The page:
What happens when one young woman is pushed too far… and what one country will do to stop her. Your Major Spoilers review of Scarlet #1 awaits!
Writer: Brian Michael Bendis
Artist: Alex Maleev
Colorist: Alex Maleev
Letterer: Joshua Reed
Editor: Michael McCalister
Publisher: DC Comics
Cover Price: $3.99
Release Date: August 29, 2018
Previously in Scarlet: Once upon a time, there was a young woman named Scarlet. She was hanging out with her boyfriend Gabriel when a police officer destroyed their lives — after trying to frame Gabriel, the corrupte detective gunned them down. Gabriel died and Scarlet was left for dead. When she woke up, Scarlet went on a campaign against the corrupt Portland Police Department. She filmed everything she did and put it online for the entire world to see. The growing support for her campaign brought a violent protest that eventually shut down the city.
INTENSE AND DISTURBING
This issue opens with a scene of sudden unexpected violence, as a group of makeshift soldiers seek out a hidden crate which seemingly promises resupply. One of them leaps up excitedly only to take a bullet in the head, leading to a brief, but intense combat sequence. From there we cut to first-person narration from Scarlet herself, explaining not only what has happened up to this point (ten issues of ‘Scarlet’ were previously released through Marvel’s Icon imprint between 2010 and 2016) but her personal feelings on suddenly being not only a celebrity but a rebel leader. Scarlet also brings up some hard truths about race relations and the modern-day through a very Bendis monologue about the movie ‘Lincoln’. Things quickly get violent again as a drone strike destroys an apartment building, with Scarlet and her small group of soldiers surviving by the proverbial teeth-skin, only to see a paratrooper dropping in with news: The White House wants to hear her terms.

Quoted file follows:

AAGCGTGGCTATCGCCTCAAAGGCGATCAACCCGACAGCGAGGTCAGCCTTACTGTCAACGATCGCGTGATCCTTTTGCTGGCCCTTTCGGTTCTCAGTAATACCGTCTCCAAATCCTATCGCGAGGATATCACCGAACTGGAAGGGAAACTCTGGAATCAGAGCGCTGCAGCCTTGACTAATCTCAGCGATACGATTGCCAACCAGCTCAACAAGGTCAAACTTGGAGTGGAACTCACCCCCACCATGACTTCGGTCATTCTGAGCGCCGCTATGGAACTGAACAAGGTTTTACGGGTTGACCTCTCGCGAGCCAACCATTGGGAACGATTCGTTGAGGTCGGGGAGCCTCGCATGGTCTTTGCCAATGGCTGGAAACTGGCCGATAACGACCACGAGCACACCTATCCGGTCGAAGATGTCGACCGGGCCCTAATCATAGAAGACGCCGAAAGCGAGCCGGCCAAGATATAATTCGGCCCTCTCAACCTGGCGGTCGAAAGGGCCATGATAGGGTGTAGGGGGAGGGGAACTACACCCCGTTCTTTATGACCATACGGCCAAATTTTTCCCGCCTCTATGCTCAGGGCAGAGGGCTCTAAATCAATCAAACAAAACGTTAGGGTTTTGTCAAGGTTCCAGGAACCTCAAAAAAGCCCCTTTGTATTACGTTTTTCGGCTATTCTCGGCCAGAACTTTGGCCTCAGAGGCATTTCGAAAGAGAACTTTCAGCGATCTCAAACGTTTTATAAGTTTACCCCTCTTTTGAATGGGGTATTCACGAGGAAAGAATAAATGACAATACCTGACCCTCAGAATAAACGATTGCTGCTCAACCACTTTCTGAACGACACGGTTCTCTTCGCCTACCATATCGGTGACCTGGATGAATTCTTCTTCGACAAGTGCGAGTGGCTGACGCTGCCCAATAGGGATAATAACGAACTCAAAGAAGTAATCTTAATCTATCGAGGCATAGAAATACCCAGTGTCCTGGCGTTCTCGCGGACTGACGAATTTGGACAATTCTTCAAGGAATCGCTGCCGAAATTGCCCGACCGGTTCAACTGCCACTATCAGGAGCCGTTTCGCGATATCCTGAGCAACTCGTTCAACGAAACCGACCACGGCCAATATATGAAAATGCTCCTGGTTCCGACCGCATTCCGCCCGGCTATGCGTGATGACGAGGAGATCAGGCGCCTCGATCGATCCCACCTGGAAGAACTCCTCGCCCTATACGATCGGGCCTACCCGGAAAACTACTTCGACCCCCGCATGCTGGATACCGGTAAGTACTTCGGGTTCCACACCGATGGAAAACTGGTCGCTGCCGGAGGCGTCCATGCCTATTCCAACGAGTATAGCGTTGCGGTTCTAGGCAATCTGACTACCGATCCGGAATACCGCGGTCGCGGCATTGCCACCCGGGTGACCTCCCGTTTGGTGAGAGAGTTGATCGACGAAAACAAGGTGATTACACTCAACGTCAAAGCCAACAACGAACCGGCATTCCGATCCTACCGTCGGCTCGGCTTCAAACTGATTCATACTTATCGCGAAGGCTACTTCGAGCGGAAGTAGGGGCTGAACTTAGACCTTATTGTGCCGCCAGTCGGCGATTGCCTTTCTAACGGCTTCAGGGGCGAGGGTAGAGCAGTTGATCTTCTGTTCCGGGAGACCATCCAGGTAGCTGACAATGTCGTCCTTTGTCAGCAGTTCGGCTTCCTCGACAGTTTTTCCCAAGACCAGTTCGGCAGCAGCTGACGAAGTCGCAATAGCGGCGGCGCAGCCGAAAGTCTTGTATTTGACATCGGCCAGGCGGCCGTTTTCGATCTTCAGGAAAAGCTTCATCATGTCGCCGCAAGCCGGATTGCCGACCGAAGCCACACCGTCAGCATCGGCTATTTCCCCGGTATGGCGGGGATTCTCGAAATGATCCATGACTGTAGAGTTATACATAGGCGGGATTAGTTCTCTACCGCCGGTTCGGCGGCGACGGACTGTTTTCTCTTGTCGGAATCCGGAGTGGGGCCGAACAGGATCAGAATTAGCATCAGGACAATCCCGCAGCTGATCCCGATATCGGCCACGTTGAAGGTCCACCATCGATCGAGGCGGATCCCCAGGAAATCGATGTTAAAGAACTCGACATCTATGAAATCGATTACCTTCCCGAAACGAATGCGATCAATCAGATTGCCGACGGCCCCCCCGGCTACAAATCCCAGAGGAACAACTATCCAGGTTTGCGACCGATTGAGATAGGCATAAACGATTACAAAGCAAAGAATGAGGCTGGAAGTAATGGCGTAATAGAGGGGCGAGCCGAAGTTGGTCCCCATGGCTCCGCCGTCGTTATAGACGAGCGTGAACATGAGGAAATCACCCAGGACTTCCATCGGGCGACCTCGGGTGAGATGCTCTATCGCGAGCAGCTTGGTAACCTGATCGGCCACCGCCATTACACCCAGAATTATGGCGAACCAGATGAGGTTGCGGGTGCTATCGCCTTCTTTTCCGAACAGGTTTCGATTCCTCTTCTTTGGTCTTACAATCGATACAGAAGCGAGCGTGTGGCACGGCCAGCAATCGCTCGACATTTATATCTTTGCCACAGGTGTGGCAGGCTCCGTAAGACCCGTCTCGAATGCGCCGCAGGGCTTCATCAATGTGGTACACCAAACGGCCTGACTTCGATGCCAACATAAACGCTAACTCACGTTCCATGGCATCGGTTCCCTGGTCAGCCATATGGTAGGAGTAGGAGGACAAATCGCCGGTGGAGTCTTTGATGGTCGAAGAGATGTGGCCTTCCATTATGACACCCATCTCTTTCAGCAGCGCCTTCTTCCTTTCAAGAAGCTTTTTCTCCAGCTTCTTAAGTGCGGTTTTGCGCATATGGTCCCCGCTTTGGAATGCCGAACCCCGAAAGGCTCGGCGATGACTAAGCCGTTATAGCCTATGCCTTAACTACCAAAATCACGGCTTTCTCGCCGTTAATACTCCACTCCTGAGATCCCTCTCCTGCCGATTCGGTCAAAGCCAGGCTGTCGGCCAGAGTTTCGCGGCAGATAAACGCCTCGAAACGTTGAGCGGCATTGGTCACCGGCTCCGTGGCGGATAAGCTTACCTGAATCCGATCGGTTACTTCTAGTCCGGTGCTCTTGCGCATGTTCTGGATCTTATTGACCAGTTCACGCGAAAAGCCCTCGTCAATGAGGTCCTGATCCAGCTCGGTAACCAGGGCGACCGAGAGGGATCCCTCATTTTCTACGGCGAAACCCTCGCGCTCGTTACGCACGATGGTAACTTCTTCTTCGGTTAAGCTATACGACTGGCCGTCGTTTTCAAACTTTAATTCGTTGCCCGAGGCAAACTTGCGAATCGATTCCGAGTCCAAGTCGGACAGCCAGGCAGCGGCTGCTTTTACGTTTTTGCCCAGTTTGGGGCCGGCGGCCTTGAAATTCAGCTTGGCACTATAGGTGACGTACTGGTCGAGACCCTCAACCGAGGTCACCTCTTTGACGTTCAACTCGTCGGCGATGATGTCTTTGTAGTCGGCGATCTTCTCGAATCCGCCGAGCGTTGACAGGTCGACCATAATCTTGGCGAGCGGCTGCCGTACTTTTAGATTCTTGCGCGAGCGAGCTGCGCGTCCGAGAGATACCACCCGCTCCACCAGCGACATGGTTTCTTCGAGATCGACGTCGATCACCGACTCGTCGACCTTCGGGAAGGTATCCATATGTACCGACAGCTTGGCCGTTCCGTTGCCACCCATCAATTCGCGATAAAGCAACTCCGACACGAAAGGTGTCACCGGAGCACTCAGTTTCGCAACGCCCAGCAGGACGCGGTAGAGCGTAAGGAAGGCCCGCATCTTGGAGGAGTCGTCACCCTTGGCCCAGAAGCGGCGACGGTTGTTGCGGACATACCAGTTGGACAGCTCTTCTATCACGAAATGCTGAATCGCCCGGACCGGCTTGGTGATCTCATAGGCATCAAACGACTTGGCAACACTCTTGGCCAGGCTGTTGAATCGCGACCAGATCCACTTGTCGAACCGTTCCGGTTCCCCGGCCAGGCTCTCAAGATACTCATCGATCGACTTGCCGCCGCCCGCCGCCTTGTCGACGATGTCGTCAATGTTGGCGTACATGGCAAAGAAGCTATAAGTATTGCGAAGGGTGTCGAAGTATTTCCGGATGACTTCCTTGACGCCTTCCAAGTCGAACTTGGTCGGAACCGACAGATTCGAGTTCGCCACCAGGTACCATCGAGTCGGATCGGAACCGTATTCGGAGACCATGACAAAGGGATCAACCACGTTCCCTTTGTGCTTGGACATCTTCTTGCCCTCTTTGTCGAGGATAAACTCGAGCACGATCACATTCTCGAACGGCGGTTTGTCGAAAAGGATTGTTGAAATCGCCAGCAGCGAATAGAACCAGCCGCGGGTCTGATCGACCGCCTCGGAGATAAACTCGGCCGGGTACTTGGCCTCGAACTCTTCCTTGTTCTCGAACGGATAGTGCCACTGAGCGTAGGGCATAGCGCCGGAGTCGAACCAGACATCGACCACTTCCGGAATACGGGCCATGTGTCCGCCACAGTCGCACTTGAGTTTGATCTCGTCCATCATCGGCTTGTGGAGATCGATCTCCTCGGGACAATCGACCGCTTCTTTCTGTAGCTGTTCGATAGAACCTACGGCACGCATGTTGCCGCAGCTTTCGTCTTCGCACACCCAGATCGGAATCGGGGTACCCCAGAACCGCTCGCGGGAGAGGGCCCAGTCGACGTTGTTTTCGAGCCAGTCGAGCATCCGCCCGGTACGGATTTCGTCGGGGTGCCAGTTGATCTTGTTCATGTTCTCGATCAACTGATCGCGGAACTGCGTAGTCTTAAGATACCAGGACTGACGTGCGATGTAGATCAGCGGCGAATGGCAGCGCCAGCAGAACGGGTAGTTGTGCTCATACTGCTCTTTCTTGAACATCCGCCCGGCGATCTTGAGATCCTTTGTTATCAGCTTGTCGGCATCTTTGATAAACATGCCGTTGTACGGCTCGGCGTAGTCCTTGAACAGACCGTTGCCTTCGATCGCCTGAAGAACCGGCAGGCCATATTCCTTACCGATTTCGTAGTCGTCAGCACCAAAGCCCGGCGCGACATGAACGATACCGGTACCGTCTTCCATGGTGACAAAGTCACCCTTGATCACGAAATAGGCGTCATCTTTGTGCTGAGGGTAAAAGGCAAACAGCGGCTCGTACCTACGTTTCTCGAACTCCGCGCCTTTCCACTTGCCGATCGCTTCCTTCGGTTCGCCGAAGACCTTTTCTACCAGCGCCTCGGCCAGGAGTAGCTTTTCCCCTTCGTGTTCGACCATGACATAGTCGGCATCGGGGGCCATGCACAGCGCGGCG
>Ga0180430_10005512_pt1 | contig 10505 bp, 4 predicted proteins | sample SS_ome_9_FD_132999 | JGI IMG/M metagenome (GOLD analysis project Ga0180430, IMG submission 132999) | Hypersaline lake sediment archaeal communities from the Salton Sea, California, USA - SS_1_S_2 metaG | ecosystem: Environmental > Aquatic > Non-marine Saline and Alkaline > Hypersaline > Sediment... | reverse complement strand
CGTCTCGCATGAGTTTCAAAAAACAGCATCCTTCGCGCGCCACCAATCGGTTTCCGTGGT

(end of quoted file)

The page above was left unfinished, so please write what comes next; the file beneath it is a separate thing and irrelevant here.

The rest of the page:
SOME INTERESTING STORYTELLING TECHNIQUES
The dialogue in this issue is interesting, as Scarlet is speaking directly to the readers and also with the characters, going back and forth. When she’s discussing things with “us”, her word balloons are square, like captain boxes, switching to traditional circular/oval ones when she speaks out loud, making for a really interesting effect. I’ve never seen the technique before, but it’s really effective, getting around the need for the now-antiquated thought bubbles. Alex Maleev is a really talented artist, meaning that every page of this issue feels dirty and authentic and brutal and all of his characters have their own facial expressions and body language. The final page spread of Scarlet and her lieutenants pointing their guns at the paratrooper from his POV (meaning that the guns are pointed at the reader) is really amazing, and I love the muted gray-blue color palette. That gray-tone world makes the splashed of red in the blood and Scarlet’s hair stand out and really pop narratively, making every interesting from a color perspective as well as artistic.
BOTTOM LINE: FEELS A BIT BRIEF
The downside of a Brian Bendis dialogue issue comes in how it sometimes feels brief, and since this issue spends nearly a quarter of the issue with Scarlet talking to the reader, the issue’s end snuck up on me. Add in the fact that there is CLEARLY a lot of information that readers are missing if they haven’t read the previous series, and Scarlet #1 makes for an engaging read that somehow feels incomplete, with an abrupt final page, but still earning 3 out of 5 stars overall. I like the concepts, I like the challenging nature of the material and I really enjoy the art, making this book one that I would still recommend. I’ve always said, I like Bendis better on his creator-owned material and this comic is no exception.